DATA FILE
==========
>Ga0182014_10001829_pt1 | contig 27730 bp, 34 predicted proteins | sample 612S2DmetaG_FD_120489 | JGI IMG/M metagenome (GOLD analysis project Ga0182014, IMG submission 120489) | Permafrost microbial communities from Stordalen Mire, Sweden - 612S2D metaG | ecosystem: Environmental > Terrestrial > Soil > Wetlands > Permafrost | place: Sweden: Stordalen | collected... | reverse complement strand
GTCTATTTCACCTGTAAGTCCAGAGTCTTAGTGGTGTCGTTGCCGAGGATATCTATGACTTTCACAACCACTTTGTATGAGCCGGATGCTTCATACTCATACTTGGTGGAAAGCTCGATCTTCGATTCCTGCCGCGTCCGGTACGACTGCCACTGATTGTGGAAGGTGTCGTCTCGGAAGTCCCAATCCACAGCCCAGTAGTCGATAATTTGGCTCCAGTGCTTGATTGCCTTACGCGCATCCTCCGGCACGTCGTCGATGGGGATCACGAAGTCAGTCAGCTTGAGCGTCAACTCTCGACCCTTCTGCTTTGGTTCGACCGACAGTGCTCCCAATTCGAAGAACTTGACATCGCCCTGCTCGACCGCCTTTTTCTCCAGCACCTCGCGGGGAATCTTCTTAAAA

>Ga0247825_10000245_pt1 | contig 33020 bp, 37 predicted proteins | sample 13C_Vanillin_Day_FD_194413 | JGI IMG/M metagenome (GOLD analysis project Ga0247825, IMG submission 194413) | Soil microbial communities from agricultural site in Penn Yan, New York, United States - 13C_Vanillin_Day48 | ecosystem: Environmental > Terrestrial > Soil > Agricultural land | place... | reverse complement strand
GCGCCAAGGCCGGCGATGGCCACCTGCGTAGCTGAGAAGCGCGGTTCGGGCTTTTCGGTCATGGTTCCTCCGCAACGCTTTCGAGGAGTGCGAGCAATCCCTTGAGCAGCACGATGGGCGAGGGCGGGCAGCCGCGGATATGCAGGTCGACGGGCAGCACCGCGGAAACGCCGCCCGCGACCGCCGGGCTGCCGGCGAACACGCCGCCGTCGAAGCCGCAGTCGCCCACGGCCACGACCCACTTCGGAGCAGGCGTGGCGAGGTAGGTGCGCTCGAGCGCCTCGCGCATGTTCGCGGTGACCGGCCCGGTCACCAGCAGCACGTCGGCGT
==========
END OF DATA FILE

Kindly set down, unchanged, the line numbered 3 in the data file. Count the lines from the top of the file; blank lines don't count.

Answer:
>Ga0247825_10000245_pt1 | contig 33020 bp, 37 predicted proteins | sample 13C_Vanillin_Day_FD_194413 | JGI IMG/M metagenome (GOLD analysis project Ga0247825, IMG submission 194413) | Soil microbial communities from agricultural site in Penn Yan, New York, United States - 13C_Vanillin_Day48 | ecosystem: Environmental > Terrestrial > Soil > Agricultural land | place... | reverse complement strand